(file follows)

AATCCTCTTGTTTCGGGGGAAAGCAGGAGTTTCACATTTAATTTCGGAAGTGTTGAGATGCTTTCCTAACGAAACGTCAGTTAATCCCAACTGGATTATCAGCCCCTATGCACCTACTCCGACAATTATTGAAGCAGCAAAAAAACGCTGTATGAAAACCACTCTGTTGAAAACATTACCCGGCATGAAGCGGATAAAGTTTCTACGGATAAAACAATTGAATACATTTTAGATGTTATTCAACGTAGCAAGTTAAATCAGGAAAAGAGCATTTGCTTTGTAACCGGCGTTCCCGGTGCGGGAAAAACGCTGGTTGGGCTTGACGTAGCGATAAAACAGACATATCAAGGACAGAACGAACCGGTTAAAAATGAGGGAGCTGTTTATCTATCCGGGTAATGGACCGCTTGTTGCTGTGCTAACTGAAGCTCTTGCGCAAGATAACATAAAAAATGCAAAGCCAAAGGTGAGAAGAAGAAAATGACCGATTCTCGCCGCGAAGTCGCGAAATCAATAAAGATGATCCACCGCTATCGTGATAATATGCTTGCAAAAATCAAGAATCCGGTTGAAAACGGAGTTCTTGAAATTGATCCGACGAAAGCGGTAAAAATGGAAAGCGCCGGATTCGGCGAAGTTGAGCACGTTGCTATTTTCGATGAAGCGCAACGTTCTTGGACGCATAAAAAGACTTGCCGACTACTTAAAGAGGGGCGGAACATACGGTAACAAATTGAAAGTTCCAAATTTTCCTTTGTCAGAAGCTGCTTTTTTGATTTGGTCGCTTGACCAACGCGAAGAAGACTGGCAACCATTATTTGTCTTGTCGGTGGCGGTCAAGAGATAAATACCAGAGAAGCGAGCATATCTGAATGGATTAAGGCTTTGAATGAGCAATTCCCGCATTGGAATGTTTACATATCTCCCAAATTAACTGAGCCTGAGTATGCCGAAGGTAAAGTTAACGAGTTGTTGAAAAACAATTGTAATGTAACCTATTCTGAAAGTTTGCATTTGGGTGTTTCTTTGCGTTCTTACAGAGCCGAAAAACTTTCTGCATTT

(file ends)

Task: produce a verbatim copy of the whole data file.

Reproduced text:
AATCCTCTTGTTTCGGGGGAAAGCAGGAGTTTCACATTTAATTTCGGAAGTGTTGAGATGCTTTCCTAACGAAACGTCAGTTAATCCCAACTGGATTATCAGCCCCTATGCACCTACTCCGACAATTATTGAAGCAGCAAAAAAACGCTGTATGAAAACCACTCTGTTGAAAACATTACCCGGCATGAAGCGGATAAAGTTTCTACGGATAAAACAATTGAATACATTTTAGATGTTATTCAACGTAGCAAGTTAAATCAGGAAAAGAGCATTTGCTTTGTAACCGGCGTTCCCGGTGCGGGAAAAACGCTGGTTGGGCTTGACGTAGCGATAAAACAGACATATCAAGGACAGAACGAACCGGTTAAAAATGAGGGAGCTGTTTATCTATCCGGGTAATGGACCGCTTGTTGCTGTGCTAACTGAAGCTCTTGCGCAAGATAACATAAAAAATGCAAAGCCAAAGGTGAGAAGAAGAAAATGACCGATTCTCGCCGCGAAGTCGCGAAATCAATAAAGATGATCCACCGCTATCGTGATAATATGCTTGCAAAAATCAAGAATCCGGTTGAAAACGGAGTTCTTGAAATTGATCCGACGAAAGCGGTAAAAATGGAAAGCGCCGGATTCGGCGAAGTTGAGCACGTTGCTATTTTCGATGAAGCGCAACGTTCTTGGACGCATAAAAAGACTTGCCGACTACTTAAAGAGGGGCGGAACATACGGTAACAAATTGAAAGTTCCAAATTTTCCTTTGTCAGAAGCTGCTTTTTTGATTTGGTCGCTTGACCAACGCGAAGAAGACTGGCAACCATTATTTGTCTTGTCGGTGGCGGTCAAGAGATAAATACCAGAGAAGCGAGCATATCTGAATGGATTAAGGCTTTGAATGAGCAATTCCCGCATTGGAATGTTTACATATCTCCCAAATTAACTGAGCCTGAGTATGCCGAAGGTAAAGTTAACGAGTTGTTGAAAAACAATTGTAATGTAACCTATTCTGAAAGTTTGCATTTGGGTGTTTCTTTGCGTTCTTACAGAGCCGAAAAACTTTCTGCATTT